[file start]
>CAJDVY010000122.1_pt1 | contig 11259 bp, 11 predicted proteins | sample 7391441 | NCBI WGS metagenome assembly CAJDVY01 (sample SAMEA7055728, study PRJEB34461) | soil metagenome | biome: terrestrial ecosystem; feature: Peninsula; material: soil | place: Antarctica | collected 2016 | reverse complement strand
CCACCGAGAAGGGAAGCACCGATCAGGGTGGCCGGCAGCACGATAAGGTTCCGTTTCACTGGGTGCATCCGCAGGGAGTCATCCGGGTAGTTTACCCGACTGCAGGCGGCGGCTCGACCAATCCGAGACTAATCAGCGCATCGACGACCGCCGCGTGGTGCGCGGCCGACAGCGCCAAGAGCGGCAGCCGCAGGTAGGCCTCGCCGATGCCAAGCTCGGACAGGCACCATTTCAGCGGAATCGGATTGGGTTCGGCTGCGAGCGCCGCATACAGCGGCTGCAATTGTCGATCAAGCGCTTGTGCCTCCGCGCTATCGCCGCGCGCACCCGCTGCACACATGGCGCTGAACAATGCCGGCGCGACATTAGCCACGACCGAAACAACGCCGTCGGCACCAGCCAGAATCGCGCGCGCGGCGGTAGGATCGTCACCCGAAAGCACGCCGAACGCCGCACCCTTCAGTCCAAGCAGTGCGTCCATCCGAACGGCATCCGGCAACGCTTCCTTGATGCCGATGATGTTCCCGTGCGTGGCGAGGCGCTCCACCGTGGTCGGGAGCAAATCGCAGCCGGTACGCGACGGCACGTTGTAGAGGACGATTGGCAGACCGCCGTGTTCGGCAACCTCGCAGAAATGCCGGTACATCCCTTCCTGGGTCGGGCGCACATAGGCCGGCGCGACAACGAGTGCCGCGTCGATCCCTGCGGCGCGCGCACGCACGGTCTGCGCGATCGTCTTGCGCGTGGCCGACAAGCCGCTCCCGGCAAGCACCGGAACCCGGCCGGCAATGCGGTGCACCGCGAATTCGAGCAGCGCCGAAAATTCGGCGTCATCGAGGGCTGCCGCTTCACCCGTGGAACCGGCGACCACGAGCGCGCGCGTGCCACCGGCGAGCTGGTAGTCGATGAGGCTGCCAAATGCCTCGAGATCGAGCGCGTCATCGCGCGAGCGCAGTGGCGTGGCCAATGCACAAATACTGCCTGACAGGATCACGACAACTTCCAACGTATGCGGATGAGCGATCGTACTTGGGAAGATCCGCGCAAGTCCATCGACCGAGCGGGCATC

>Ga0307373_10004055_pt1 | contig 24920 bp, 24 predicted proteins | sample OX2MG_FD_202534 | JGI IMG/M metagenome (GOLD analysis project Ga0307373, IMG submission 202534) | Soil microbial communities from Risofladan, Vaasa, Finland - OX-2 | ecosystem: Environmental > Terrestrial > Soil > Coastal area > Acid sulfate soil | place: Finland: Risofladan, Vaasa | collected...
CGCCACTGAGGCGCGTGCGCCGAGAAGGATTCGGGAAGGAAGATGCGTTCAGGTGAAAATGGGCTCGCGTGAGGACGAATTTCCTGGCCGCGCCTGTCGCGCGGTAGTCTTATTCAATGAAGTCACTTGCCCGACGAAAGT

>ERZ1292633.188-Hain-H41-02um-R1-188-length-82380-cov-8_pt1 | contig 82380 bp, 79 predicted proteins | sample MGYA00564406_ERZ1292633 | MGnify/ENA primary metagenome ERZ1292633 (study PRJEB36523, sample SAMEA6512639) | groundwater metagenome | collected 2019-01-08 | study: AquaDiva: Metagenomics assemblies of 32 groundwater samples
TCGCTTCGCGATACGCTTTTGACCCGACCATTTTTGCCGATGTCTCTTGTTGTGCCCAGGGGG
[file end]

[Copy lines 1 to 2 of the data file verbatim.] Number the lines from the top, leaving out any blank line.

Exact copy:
>CAJDVY010000122.1_pt1 | contig 11259 bp, 11 predicted proteins | sample 7391441 | NCBI WGS metagenome assembly CAJDVY01 (sample SAMEA7055728, study PRJEB34461) | soil metagenome | biome: terrestrial ecosystem; feature: Peninsula; material: soil | place: Antarctica | collected 2016 | reverse complement strand
CCACCGAGAAGGGAAGCACCGATCAGGGTGGCCGGCAGCACGATAAGGTTCCGTTTCACTGGGTGCATCCGCAGGGAGTCATCCGGGTAGTTTACCCGACTGCAGGCGGCGGCTCGACCAATCCGAGACTAATCAGCGCATCGACGACCGCCGCGTGGTGCGCGGCCGACAGCGCCAAGAGCGGCAGCCGCAGGTAGGCCTCGCCGATGCCAAGCTCGGACAGGCACCATTTCAGCGGAATCGGATTGGGTTCGGCTGCGAGCGCCGCATACAGCGGCTGCAATTGTCGATCAAGCGCTTGTGCCTCCGCGCTATCGCCGCGCGCACCCGCTGCACACATGGCGCTGAACAATGCCGGCGCGACATTAGCCACGACCGAAACAACGCCGTCGGCACCAGCCAGAATCGCGCGCGCGGCGGTAGGATCGTCACCCGAAAGCACGCCGAACGCCGCACCCTTCAGTCCAAGCAGTGCGTCCATCCGAACGGCATCCGGCAACGCTTCCTTGATGCCGATGATGTTCCCGTGCGTGGCGAGGCGCTCCACCGTGGTCGGGAGCAAATCGCAGCCGGTACGCGACGGCACGTTGTAGAGGACGATTGGCAGACCGCCGTGTTCGGCAACCTCGCAGAAATGCCGGTACATCCCTTCCTGGGTCGGGCGCACATAGGCCGGCGCGACAACGAGTGCCGCGTCGATCCCTGCGGCGCGCGCACGCACGGTCTGCGCGATCGTCTTGCGCGTGGCCGACAAGCCGCTCCCGGCAAGCACCGGAACCCGGCCGGCAATGCGGTGCACCGCGAATTCGAGCAGCGCCGAAAATTCGGCGTCATCGAGGGCTGCCGCTTCACCCGTGGAACCGGCGACCACGAGCGCGCGCGTGCCACCGGCGAGCTGGTAGTCGATGAGGCTGCCAAATGCCTCGAGATCGAGCGCGTCATCGCGCGAGCGCAGTGGCGTGGCCAATGCACAAATACTGCCTGACAGGATCACGACAACTTCCAACGTATGCGGATGAGCGATCGTACTTGGGAAGATCCGCGCAAGTCCATCGACCGAGCGGGCATC